[vc_row][vc_column width=”1/1″][vc_column_text]October 2015


Safety On and Off the Job


Bill had been logging for many years so it made sense that his neighbor asked him to help take down the large fir tree in his backyard. Always ready to lend a hand, he grabbed his chainsaw and went over to have a look. On the walk over he started to think about the job ahead. At work they always had a plan based on a good assessment of the hazards, before they started the job. Now he was ready to start cutting this tree without any plan at all. Bill slowed down and helped his neighbor take a good look at the tree and what had to be done. It was going to be a complex job so they decided that a tree service professional with a bucket truck was needed to do the work safely.

Sometimes when we do work at home or for a friend, we forget or ignore the safety practices and procedures that we always follow while on the job. If you get seriously hurt at work or while at home, the results are the same – lost income and a lengthy rehabilitation. Think about the challenges that you may run into when taking on jobs at home:

  • You may not have the right tools for the job and can be tempted to make do with what you have on hand. Examples include: ladders not tall enough to reach, pushing power tools beyond their limits or missing personal protective equipment.
  • The working conditions might be challenging. Instead of working in a shop with the proper lift, you may be jacking up your truck outside in the snow. These poor conditions add to the hazards that must be managed to do the job safely.
  • You may not have your co-workers to provide that extra set of hands to do the job right. For example: If you’re a faller and doing some weekend work for a friend, ask yourself if you have qualified assistance? Is there someone who is capable of helping you if something goes wrong?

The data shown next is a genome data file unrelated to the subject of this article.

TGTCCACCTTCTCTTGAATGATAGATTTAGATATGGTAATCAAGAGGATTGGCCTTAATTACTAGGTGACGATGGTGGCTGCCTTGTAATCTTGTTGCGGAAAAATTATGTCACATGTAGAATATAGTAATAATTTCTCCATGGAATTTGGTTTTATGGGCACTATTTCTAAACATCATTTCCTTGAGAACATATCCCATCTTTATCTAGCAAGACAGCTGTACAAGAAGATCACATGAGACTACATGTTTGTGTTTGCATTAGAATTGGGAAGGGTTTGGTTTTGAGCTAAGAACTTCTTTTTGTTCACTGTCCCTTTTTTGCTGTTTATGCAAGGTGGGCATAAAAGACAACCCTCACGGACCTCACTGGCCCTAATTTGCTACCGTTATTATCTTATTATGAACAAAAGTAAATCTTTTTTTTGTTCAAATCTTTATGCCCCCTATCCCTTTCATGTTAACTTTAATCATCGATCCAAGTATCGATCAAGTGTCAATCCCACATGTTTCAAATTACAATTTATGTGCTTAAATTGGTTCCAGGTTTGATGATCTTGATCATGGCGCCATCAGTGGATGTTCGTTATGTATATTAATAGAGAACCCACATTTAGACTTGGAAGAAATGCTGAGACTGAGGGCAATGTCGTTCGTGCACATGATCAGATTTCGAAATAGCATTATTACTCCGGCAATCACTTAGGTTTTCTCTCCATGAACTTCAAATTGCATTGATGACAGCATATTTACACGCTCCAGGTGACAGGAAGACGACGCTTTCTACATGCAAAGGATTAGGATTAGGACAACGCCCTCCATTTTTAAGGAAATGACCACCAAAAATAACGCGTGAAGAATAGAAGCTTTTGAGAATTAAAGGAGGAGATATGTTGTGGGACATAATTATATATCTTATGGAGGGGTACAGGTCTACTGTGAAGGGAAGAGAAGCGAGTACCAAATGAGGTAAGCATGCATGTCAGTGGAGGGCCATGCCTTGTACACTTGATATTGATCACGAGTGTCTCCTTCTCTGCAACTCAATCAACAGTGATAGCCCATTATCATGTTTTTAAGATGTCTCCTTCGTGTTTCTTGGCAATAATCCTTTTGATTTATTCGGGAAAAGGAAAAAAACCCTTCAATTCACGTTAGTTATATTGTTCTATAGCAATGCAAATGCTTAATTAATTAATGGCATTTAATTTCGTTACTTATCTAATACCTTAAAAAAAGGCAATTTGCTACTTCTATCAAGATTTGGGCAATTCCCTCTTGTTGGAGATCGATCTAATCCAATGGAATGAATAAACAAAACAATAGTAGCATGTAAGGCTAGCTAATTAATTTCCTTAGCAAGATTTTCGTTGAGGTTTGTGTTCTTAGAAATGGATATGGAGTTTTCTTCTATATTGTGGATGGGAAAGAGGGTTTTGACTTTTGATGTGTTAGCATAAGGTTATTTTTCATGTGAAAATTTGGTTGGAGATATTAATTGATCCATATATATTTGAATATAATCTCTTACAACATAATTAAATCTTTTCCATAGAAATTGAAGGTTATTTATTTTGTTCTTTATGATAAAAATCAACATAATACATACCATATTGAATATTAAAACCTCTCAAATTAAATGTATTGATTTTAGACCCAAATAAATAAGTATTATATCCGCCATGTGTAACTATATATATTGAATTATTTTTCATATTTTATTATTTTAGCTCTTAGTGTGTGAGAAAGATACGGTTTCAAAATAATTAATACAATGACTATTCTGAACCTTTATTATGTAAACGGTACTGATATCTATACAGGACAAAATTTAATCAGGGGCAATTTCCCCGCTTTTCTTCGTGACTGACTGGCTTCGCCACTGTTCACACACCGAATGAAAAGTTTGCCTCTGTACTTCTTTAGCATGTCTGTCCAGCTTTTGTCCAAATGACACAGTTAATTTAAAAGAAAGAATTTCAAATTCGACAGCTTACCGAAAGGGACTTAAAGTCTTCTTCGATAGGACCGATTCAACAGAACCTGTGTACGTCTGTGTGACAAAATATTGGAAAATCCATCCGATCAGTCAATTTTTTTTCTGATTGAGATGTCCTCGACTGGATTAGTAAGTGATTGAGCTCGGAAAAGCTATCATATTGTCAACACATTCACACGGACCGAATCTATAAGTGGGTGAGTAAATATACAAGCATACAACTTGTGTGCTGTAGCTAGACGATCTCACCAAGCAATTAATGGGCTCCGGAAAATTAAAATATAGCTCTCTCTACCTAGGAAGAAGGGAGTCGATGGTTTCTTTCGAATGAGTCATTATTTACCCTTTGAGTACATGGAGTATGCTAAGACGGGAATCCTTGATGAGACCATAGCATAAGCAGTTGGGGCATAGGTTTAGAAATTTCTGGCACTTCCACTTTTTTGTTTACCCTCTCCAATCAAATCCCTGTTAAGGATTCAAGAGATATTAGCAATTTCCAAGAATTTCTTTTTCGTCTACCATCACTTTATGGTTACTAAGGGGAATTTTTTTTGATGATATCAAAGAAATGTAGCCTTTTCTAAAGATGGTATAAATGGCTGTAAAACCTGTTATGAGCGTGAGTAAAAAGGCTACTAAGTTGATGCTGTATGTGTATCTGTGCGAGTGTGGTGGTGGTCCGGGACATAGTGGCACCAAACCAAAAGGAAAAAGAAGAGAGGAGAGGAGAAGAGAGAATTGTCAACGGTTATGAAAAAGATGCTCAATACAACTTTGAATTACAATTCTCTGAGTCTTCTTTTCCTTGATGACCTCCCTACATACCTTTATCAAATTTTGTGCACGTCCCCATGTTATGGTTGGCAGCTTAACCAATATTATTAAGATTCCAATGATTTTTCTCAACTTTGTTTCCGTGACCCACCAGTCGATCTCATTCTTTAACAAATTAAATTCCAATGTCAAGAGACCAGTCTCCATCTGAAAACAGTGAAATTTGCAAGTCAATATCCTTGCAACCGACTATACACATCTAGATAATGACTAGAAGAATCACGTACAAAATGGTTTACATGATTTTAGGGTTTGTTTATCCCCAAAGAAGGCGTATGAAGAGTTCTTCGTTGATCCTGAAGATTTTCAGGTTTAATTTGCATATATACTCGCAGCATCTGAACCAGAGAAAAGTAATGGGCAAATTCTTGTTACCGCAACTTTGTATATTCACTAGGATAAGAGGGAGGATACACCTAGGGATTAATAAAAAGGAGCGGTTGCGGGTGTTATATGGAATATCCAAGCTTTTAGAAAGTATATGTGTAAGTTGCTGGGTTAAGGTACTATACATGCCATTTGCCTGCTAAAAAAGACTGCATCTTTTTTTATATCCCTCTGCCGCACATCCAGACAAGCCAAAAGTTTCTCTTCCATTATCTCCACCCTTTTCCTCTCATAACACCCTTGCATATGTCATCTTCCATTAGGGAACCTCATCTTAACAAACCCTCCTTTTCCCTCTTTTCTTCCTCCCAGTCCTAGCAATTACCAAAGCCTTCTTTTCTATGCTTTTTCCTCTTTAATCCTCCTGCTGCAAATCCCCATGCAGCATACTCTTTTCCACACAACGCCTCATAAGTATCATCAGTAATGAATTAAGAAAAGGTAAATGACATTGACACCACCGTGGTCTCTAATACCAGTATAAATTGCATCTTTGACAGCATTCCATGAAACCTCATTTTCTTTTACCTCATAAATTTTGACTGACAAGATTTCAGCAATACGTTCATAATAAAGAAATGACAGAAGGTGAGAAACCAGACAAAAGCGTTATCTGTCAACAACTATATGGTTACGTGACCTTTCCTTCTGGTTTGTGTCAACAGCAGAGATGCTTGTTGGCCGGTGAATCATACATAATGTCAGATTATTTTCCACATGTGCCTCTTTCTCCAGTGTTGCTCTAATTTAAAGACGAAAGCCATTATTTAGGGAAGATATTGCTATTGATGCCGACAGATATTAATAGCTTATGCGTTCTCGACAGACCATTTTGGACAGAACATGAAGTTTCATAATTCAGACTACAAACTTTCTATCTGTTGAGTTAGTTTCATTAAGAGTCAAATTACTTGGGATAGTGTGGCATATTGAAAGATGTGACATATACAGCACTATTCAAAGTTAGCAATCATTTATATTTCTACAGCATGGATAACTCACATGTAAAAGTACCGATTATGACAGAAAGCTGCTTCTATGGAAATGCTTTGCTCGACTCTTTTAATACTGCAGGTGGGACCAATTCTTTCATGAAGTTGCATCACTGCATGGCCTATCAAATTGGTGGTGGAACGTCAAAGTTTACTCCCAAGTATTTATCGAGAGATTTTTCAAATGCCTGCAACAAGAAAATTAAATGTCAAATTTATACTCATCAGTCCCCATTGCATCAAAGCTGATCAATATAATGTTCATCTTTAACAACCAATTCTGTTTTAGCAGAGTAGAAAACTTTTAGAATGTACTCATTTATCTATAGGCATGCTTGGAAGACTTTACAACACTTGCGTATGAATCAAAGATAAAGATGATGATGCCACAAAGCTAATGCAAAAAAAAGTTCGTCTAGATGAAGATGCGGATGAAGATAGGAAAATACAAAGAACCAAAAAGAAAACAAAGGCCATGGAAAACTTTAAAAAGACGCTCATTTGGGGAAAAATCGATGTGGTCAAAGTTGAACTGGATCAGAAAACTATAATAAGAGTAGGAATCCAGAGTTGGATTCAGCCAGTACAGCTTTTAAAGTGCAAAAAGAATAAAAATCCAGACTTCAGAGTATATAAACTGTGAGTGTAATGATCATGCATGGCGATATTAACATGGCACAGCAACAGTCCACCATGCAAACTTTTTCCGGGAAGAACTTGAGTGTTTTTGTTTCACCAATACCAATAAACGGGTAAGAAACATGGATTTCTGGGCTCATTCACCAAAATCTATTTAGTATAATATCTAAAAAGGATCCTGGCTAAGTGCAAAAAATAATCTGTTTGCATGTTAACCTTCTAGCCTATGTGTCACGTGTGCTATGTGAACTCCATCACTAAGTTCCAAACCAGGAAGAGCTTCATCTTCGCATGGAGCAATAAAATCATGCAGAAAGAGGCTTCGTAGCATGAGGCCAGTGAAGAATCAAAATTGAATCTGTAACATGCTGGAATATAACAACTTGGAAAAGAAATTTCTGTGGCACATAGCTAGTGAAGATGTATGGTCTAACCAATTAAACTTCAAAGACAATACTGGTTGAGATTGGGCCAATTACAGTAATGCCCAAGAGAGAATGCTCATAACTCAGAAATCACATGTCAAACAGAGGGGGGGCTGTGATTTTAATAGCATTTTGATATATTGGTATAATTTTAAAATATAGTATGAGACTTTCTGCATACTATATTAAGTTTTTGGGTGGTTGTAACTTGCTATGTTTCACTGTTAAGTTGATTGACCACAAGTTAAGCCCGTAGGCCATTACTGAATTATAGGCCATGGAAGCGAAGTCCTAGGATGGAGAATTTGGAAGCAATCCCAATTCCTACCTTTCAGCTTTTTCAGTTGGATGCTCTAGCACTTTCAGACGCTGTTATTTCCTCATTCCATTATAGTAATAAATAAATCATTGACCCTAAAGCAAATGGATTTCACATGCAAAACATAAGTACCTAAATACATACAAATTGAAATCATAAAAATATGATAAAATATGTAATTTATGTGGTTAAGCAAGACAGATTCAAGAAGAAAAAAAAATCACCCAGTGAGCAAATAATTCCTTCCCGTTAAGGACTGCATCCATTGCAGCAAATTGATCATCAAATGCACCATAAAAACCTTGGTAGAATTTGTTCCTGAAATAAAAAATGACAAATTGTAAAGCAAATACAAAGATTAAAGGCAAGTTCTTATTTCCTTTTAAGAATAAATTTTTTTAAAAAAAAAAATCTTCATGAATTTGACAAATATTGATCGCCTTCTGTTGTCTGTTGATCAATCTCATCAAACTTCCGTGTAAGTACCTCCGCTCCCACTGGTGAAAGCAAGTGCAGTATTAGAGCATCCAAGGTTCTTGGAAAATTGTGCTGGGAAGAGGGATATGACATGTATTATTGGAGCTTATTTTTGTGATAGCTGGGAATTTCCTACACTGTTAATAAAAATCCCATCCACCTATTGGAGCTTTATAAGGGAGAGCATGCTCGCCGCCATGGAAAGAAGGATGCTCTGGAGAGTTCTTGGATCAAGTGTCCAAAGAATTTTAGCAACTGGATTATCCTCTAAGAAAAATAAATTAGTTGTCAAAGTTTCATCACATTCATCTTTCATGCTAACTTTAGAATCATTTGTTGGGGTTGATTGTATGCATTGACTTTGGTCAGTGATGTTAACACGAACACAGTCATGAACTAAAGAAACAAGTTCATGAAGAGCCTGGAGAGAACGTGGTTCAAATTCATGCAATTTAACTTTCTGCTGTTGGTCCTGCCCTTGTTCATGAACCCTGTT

• The “safety first” attitude may be replaced with a “git-er-done” attitude that can cause us to rush and not take the necessary precautions. Plan all jobs carefully before the work begins.
  • Don’t ignore the hazards associated with recreational activities like hunting, taking the ATVs out for a spin or running the boat out to go fishing. Many of the safety procedures and precautions that you use at work can also keep you and your family safe on days off.
  • Emergency drills are done at work at least once a year. When was the last time you had a fire drill at home? A good drill will test your smoke detectors and the practice will help family members understand how to escape if there is a fire.

Resources: 1) Home Safety from the Canadian Safety Council


2) New safety rules and mandatory registration for off road vehicles in BC